Representative: Okay I'll just write 'Client could not capture spider'
Me: Uhh, okay, or you could-
Representative: No, I'll write 'Spider was too fast for client'
Me:......Fine. The spider was too fast.
Representative: Can you tell me how big he was?
Me: ...................Okay, he was two millimeters big.
Representative: Oh no, that's too small for a spider. I'll put you down for an eighth of an inch.
Me: Sounds good. 
Representative: What color was he?
Me: Christ. He was green and white. He was covered in polka dots and his eyes were yellow.
Representative: Like a light green?
Me: Sure.
Representative: Okay, I'll need you to hold tight, don't eat any more of the chocolate bar, and we'll send you a coupon for ten dollars towards your next purchase.

I wish I was kidding about even a word of that conversation, but since I transcribed it as it was happening, I can ascertain that this is exactly what was said.  These days I'm not even sure what will become of me. Every morning I wake up expecting to look like one of the following:



The scary guy from Total Recall - thanks for letting me watch that when I was eight, dad. 
Who needs a healthy nervous system, right?

 

 Quark from Star Trek, although I know someone who looks identical to that and they seem to be doing fine.


The Toxic Avenger


Oh wait, that's just an old picture of me at a sleep-over.


Or, the most plausible scenario, a spider-bat combo. 


I'd like to say I learned two important lessons: a) share and b) always eat chocolate the right way up, but you never can tell with these situations. Besides, it's really hard to think with this itchy spider in my stomach.













Saturday, September 17, 2011

You're Mint, Baby

On a recent night out, I was making my way through the drunken carcasses at a nearby pub when I felt a sloppy hand around my waist, followed by the words above.  After shoving my suitor off and onto a herd of freshly enrolled university students (who, unlike me, welcomed him wholeheartedly), I suddenly remembered a mint-green skirt I've been meaning to wear before the leaves turned yellow.  This one is actually Valerie's, and I can't imagine pulling off the look in the 9 to 5 environment, but I appreciate the inspiration anyway. The top is vintage, and if you look hard enough, you'll notice the design is that of a creepy guy playing the trumpet...that or it's one of those Rorschach tests, in which case I'm not sure I want to know what that says about me...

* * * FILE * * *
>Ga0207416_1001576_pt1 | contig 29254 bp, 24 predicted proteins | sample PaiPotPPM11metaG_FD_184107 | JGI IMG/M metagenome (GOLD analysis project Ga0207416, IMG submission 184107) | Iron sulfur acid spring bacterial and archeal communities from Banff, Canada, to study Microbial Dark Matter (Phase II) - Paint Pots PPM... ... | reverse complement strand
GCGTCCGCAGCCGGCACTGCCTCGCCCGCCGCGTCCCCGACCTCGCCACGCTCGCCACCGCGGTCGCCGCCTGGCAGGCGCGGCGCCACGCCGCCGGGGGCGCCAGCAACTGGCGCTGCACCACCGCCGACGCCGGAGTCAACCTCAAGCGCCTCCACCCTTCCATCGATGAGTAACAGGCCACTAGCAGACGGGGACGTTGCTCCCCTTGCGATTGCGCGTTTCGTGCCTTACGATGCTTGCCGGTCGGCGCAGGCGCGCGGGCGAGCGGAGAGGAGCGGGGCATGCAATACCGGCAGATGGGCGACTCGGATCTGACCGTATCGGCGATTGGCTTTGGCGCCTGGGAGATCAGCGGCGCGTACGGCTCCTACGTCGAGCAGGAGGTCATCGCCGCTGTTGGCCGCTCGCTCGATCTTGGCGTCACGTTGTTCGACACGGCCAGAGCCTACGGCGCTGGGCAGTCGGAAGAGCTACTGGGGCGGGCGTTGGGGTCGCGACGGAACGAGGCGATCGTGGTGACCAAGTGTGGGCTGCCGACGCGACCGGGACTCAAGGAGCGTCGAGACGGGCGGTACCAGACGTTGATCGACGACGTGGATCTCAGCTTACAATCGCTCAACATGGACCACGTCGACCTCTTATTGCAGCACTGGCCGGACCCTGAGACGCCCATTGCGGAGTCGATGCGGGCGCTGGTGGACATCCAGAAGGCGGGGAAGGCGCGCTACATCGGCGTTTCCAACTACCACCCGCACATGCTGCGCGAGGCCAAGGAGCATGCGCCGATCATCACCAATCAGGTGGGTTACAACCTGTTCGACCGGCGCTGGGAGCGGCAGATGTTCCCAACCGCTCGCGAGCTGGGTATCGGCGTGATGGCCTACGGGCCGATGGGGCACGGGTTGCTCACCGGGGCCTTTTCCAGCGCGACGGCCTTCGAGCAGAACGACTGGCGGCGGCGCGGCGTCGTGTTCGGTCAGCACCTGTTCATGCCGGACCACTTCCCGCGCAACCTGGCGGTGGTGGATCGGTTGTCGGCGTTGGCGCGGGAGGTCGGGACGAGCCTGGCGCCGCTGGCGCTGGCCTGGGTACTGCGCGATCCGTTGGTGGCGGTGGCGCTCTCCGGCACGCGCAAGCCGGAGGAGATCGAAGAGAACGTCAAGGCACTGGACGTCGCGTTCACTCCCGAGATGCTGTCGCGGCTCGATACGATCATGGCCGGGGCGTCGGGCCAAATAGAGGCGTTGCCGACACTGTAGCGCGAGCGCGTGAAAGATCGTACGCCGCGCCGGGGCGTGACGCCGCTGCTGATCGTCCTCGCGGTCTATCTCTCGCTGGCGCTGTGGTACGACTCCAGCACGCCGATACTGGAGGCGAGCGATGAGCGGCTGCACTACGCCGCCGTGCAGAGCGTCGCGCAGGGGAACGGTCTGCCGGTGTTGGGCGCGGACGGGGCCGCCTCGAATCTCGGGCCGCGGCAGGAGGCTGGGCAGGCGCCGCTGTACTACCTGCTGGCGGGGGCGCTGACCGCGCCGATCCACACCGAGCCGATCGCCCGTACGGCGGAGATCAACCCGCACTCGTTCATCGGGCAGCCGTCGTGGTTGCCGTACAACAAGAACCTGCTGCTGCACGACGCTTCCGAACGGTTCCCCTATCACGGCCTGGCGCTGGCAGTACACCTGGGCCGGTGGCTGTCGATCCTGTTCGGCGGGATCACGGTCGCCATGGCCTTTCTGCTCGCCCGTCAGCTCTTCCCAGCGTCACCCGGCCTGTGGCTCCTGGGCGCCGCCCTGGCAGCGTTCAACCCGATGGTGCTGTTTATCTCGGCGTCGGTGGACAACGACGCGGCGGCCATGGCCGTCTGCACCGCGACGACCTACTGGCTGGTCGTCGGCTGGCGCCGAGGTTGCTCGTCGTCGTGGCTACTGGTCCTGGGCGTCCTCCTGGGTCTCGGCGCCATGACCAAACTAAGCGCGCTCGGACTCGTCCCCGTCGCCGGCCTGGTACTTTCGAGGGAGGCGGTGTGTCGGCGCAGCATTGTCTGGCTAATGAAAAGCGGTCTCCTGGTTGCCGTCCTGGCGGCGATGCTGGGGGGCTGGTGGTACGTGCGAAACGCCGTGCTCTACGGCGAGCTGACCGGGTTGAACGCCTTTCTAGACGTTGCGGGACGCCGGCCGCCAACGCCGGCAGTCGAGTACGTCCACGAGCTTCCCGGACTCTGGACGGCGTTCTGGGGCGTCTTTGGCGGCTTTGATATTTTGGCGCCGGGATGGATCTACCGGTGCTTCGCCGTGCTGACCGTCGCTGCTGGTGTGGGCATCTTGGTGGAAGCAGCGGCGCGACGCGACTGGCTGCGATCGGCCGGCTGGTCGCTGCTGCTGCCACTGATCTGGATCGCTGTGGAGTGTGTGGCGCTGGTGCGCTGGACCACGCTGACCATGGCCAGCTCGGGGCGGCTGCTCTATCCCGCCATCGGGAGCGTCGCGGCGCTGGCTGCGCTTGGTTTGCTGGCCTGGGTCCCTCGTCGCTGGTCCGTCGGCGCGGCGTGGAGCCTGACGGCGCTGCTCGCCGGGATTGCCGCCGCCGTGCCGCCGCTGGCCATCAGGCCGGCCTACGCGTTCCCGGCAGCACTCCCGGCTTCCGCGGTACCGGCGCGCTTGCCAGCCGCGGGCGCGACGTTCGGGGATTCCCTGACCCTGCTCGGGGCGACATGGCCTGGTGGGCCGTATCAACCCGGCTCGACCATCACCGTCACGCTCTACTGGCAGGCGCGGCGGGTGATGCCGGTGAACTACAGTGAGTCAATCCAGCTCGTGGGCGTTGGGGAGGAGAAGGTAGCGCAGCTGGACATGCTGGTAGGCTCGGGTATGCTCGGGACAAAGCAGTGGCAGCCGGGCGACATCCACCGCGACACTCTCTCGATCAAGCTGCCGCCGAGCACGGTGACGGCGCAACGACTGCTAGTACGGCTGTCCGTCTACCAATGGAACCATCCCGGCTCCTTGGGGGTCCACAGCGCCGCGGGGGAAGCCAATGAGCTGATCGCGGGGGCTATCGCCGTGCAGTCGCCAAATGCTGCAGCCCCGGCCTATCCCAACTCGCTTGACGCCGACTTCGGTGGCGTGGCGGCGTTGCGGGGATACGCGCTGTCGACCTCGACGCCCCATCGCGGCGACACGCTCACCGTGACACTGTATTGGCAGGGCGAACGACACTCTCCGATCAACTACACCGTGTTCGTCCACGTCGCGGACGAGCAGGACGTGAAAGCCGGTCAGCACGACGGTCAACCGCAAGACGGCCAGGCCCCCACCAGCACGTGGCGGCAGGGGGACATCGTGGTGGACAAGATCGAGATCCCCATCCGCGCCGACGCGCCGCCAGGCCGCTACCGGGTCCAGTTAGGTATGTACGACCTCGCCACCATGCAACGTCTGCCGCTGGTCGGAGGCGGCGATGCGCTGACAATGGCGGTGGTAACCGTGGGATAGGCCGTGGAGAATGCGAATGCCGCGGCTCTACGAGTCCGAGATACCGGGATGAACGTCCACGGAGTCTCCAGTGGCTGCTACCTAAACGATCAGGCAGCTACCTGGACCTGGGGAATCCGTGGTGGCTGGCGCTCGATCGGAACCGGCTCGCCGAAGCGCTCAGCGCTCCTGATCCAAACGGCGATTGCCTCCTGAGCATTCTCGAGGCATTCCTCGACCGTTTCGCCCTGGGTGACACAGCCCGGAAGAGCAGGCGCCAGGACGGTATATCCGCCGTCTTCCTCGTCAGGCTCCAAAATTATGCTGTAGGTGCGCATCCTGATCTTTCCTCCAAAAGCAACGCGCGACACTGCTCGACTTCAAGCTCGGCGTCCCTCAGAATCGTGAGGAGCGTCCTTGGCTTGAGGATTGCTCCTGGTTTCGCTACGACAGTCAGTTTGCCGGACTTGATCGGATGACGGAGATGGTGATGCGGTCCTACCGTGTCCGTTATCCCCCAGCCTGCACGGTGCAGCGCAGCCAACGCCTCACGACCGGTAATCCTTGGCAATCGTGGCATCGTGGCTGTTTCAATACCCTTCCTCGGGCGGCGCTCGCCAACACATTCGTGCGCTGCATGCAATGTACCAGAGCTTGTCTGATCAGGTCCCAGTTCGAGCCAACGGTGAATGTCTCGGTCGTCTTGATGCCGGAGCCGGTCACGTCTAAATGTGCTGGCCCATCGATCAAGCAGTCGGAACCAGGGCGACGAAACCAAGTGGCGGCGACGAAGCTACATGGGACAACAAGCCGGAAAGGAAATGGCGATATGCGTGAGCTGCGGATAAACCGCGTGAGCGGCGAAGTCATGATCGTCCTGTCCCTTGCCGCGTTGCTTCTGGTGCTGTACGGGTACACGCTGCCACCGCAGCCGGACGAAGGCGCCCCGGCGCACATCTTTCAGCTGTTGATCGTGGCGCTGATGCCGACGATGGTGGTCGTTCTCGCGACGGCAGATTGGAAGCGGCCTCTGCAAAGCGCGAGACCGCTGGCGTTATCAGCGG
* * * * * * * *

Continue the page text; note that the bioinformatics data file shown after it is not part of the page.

Monday, September 12, 2011

Albert (A True Story)

In the words of Taylor Swift, today was a fairy tale.  Amy and I were out for a mid-morning stroll when we spotted a little ball of fur on the pavement, right in the middle of the busy downtown business core.  Upon closer inspection we realized it was a little bat, and after I got over my heart exploding from the shock of seeing something like this laying inches away from my face...I instantly fell in love.  His little mouth quivered as he attempted to lift his head off the ground, and I assumed he fell out of something (hopefully not the roof of my sky-rise) and was probably disoriented from being stuck in the middle of the street in broad daylight.  I knew we had to get him somewhere dark and safe, and luckily my fellow government employees have a soft spot for littering, so I was able to locate a nearby paper cup to scoop him up.  The cup was conveniently left behind with lid still on, so I took it off, nudged him in there and covered him lightly with it.  As I carried him towards a little tree, his wing suddenly expanded out of the mouth piece torn off by the original owner of the cup. I turned to Amy and mouthed a horrified scream (so he wouldn't be offended) clenching my hand into a fist to let my fear-driven adrenaline subside.  I'm not ashamed to admit I considered the possibility of this thing turning into Batman and unfolding out of the cup to attack my face- well like an evil Batman, anyway.  When I finally made it to the tree (I was walking very slowly so as not to anger Evil Batman) I propped the lid open to find basically the cutest thing I have ever seen in my life.  Here it is:


The wonderful thing about my building is that it boasts beautifully manicured flower beds.  The drawback is that I looked absolutely insane on my knees in my silk pants, climbing through these flower beds and into a tree.  I noticed a few people gathering around us, some probably with their fingers on their phone emergency buttons, and I can't blame them.